Tyler “The Fuse” Draven is a former pro linebacker who has finally hit rock bottom. Draven has been caught using steroids and is no longer allowed to play pro football; if that’s not enough he has a news reporter constantly harassing him waving a camera in his face. After attacking the news reporter Tyler is sent to prison and one would think that would be the end to this mans story however a fire erupts in the prison and melds with the steroids in Draven’s blood stream causing him to suddenly be able to control heat and fire, now somebody is gonna pay!
“You get beat down so many times before you beat back!”
K.T. Donaldson’s Fireball isn’t a movie for everybody. The opening sequence shows a group of four being chased by a rather large bald man who some how manages to conjure a fireball out of thin air. The intimidating fellow then throws the said fireball at the van causing it to explode and then the credit sequence starts, oh and the viewer finds out that what they have just seen actually happens four days from the start of the film (why are so many movies starting this way these days?).
During the credit sequence the viewer gets to hear a radio broadcast about former pro football player Tyler “The Fuse” Draven. Draven, as he is called most of the movie, is a professional sporting team’s worst nightmare. It is said that he has more assault charges than championships, and there are even claims that he has been using steroids based on his own DNA. While we hear these radio broadcast we get to see Draven hauling ass down the road in his car, he is being tailed by a news reporter named Tim Timmonds. Timmonds is on the phone about ratings and he carries a small camcorder with him making sure to get every moment on film.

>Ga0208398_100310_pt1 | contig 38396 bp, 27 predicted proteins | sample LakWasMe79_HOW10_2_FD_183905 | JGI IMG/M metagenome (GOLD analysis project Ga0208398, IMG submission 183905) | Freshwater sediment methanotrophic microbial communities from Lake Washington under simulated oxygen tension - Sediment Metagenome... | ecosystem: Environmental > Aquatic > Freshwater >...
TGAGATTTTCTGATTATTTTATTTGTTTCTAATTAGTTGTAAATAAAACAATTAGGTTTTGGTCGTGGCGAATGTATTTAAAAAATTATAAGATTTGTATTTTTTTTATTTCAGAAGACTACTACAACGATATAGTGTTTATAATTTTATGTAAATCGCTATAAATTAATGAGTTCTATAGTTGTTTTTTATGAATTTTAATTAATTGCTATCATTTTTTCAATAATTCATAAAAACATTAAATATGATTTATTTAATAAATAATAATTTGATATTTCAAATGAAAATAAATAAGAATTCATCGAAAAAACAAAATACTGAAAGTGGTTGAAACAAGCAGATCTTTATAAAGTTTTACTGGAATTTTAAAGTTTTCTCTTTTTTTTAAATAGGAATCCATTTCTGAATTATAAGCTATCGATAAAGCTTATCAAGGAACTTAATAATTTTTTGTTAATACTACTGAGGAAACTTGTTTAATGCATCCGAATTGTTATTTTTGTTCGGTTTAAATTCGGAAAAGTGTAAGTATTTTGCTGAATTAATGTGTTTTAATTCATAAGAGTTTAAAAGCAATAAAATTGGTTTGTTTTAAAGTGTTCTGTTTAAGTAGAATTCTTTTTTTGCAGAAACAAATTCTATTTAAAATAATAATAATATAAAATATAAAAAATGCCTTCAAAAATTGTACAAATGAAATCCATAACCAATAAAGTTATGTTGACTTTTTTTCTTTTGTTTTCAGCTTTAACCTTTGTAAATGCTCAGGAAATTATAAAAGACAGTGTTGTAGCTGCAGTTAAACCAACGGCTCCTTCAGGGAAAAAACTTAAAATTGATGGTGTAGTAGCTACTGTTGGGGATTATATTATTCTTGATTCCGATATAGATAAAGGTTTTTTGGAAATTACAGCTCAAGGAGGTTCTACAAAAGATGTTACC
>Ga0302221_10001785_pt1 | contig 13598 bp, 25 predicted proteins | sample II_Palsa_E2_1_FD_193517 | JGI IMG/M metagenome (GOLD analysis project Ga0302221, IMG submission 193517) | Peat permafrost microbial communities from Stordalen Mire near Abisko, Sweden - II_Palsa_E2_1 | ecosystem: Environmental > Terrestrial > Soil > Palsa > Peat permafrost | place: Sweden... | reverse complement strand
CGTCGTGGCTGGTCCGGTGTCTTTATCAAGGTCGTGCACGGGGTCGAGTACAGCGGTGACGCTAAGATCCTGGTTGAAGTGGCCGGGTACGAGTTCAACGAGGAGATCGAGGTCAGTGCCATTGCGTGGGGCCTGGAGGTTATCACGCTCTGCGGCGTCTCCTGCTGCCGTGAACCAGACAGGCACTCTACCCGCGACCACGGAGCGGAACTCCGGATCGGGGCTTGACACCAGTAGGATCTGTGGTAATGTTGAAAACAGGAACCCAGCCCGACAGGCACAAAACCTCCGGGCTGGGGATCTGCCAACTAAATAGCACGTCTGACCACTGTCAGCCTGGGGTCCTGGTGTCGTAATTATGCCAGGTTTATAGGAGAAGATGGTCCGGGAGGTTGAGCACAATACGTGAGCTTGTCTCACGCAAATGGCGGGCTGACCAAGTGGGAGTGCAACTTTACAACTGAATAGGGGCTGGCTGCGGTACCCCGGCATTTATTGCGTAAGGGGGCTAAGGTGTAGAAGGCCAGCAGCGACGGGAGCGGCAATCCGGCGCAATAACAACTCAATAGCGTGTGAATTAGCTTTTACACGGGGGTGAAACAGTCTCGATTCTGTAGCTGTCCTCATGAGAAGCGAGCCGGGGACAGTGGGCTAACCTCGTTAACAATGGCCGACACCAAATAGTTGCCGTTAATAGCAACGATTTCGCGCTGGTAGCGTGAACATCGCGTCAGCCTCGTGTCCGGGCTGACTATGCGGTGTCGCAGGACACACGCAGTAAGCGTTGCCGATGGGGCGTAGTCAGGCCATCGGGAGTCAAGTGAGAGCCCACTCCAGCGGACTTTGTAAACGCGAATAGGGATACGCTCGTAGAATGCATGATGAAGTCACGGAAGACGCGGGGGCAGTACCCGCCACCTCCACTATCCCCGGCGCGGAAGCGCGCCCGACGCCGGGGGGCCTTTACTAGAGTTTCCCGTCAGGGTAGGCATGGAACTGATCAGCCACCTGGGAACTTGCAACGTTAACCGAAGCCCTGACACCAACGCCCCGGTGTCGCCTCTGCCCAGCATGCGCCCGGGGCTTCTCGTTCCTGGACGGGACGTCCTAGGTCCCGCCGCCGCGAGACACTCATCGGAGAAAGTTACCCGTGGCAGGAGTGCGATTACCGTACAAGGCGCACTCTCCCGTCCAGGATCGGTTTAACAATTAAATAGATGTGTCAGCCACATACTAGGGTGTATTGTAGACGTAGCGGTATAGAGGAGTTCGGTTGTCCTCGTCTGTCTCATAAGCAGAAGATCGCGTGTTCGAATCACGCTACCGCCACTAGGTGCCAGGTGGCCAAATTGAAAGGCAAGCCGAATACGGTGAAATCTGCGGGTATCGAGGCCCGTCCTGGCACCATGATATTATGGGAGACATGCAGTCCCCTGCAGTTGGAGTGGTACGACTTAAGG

Draven pulls into a gas station and quickly gets out going about his business. While Draven is pumping his gas Timmonds suddenly storms off on him waving a camera in his face asking him how it feels never being able to play pro ball again, he also points out that Draven is also supposed to be on house arrest but is obviously no where near his house. Having had enough of Timmonds Draven suddenly snaps back and viciously attacks the news reporter slamming the mans camcorder into the side of his head several times, of course it’s only a matter of seconds before the police show up. The trial process is shown rather quickly and the viewer learns that Draven is to be sent to Cedar Hills prison.
Draven doesn’t take to the enclosed space very well we get to see him throw up, bash his head against the door, work out and practice football drills that he will never get to perform again in the rest of his life. It is only after Draven falls asleep that a fire breaks out at the prison.
In the aftermath of the fire it is clear that the fire chief is not in town, he is on a fishing trip and instead a woman named Ava Williams is in charge of investigating the fire. A man named Agent Lee Cooper, a city boy who constantly complains about mosquitoes, also shows up on the scene explaining that he is personally in charge of escorting Tyler Draven into custody.